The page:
I think we *DO* have blinders on evaluating other intelligences. If they don't think like us, if they can't pass our tests, then they aren't intelligent. All our digital electronics is "binary": it's convenient. There's no overpowering obstacle to constructing electronics in a trinary (or other) mode, if it seemed intuitive to an other intelligence.

I remember IQ tests given to chimps long ago. They didn't score very well. When given choices like "house or tree" when presented with the idea that a storm was coming, they picked "tree".

------

WHY are the corvids so smart? Why do they need to be?

Of the apes, the aerialists are generally the most curious. Orangutans don't fly through trees like gibbons, but they swing their awkward bulk gracefully through trees, judging speed and weight bearing automatically, including free drops through the air ... and brains that can manage that apparently carry along enough spare space for curiosity. There's a wonderful Nat Geog special I saw on this decades ago.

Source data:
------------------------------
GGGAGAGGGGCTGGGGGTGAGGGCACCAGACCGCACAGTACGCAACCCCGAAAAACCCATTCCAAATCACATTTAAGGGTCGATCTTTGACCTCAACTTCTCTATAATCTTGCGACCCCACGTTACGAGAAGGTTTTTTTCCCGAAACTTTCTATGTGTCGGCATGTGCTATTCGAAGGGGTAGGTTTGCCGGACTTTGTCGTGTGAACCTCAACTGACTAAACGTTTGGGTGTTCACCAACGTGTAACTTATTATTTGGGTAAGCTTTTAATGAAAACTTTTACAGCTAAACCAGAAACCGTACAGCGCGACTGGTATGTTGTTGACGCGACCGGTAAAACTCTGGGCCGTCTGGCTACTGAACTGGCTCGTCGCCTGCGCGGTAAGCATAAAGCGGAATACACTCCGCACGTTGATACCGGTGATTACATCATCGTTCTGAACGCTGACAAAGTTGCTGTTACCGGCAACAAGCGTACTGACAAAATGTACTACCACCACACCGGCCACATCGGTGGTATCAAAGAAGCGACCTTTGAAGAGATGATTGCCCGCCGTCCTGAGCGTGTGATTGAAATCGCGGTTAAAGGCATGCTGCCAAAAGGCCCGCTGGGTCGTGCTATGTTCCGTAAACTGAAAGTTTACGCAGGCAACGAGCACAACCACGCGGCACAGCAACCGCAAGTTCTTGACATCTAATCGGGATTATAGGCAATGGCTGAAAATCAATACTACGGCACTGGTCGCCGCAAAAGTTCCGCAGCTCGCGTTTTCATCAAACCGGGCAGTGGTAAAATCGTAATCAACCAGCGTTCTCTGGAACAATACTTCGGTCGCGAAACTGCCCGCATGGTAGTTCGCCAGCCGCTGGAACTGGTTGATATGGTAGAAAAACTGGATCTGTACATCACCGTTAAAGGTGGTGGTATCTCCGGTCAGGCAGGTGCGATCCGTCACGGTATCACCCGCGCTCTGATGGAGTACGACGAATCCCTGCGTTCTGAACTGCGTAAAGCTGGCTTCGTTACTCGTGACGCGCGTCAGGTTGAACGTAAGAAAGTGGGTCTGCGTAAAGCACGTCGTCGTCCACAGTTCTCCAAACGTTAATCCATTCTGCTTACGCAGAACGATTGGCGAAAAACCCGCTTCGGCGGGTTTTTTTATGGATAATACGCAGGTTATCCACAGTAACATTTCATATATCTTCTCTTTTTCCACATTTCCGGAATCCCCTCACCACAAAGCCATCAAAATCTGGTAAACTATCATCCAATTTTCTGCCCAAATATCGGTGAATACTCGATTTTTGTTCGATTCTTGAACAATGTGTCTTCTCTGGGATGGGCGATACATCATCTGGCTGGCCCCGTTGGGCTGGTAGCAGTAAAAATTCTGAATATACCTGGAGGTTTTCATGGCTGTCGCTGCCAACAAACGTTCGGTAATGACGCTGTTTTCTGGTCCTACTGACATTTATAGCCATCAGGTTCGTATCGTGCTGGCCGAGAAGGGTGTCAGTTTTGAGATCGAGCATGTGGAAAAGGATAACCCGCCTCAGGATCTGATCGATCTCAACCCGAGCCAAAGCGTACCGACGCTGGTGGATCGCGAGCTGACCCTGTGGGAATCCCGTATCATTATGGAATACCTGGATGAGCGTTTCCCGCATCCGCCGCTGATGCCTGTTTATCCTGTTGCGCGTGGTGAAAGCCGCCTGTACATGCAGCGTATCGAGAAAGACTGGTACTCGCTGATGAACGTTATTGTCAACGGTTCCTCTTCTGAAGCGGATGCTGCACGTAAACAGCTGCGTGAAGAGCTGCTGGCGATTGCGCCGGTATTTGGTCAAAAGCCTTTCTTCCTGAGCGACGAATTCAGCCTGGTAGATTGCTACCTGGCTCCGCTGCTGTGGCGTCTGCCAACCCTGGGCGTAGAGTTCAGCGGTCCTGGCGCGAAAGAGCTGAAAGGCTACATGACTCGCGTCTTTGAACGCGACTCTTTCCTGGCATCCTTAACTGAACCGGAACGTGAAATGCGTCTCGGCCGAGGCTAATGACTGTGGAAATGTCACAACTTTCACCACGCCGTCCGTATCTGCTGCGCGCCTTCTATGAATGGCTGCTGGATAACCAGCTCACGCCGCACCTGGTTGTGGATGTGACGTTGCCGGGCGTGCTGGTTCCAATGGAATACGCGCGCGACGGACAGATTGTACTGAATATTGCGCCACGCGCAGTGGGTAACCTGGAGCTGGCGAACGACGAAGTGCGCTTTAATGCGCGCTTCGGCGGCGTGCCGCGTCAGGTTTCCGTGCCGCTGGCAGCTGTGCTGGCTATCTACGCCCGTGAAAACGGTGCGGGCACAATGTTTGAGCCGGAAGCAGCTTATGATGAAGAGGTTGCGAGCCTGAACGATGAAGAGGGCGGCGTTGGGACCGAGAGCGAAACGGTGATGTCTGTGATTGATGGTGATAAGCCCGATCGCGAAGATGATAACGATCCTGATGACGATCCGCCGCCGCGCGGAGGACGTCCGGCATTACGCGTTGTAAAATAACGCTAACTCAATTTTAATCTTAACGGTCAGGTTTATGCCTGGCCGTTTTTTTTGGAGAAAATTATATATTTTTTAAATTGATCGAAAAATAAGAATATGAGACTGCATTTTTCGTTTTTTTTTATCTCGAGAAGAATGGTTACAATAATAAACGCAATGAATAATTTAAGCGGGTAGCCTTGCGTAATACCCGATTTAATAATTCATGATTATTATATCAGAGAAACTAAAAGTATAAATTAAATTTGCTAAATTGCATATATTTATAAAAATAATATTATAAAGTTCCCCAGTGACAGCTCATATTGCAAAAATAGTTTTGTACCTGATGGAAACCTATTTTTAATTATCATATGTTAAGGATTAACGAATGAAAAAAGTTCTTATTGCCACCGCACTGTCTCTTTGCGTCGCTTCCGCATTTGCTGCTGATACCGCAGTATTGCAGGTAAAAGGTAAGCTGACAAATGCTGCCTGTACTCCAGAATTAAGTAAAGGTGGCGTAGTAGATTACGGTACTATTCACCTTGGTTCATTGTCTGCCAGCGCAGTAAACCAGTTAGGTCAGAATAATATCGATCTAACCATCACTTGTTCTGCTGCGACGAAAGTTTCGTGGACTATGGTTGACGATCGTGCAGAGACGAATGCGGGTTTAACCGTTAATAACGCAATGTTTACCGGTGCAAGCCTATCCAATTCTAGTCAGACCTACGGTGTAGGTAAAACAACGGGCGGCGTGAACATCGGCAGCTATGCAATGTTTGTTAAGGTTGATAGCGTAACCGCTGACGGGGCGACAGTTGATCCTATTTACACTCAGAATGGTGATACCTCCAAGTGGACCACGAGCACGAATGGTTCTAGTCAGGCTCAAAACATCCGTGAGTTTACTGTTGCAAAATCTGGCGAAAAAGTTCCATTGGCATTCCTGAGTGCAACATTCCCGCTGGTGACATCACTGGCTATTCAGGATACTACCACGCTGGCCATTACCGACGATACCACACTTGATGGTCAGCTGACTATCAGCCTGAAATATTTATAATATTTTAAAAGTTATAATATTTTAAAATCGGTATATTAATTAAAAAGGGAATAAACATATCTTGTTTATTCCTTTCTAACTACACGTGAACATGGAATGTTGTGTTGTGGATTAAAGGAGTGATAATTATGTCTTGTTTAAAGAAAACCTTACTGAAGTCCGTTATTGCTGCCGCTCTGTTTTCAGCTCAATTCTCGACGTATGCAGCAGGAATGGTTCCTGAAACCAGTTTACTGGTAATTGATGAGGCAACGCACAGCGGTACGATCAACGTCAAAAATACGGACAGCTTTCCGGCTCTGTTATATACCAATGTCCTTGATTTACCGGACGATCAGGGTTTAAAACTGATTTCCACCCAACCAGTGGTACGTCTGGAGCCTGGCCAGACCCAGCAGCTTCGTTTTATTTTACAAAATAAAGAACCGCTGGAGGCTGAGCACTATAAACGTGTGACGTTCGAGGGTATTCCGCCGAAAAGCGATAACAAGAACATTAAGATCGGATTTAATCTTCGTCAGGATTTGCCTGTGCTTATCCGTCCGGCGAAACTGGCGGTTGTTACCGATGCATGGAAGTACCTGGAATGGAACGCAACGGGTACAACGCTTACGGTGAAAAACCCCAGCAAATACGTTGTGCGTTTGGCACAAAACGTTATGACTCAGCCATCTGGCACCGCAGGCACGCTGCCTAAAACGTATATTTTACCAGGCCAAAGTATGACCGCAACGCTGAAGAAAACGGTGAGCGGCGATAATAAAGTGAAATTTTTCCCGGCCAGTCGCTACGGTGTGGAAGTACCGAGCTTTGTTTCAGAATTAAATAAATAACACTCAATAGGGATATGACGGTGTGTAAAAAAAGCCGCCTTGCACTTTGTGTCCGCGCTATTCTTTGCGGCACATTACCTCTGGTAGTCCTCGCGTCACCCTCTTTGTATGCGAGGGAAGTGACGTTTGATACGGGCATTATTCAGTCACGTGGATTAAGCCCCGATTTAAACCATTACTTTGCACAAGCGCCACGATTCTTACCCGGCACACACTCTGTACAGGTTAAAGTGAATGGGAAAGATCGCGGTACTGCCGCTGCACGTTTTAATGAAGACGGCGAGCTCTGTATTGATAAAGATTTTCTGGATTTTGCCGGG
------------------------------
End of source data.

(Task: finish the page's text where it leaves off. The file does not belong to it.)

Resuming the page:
I wonder what the evolution of corvid intelligence is? Did they need tool-making/puzzle-solving for a time of scarce food? Or is it the other way around? They needed puzzle solving for something else and it just happened to provide a feeding advantage? Or is it social? Did they need to be smart to communicate for improved survival by group and puzzle solving was an artifact that came along with it? Or did they need to be smart enough for puzzle solving, and language came along with it? Natural selection needs an advantage for traits to survive: at one time, ancestral corvids were just like other birds.

I live in mtns. There's a group of about 40 crows that gather in the evenings, sometimes during the day. They "grumble" at each other all the time. I've never seen ravens in groups of more than 6 or so. Ravens don't seem to have the social aspect (almost living like raptors): I wonder if they're less good at puzzle solving.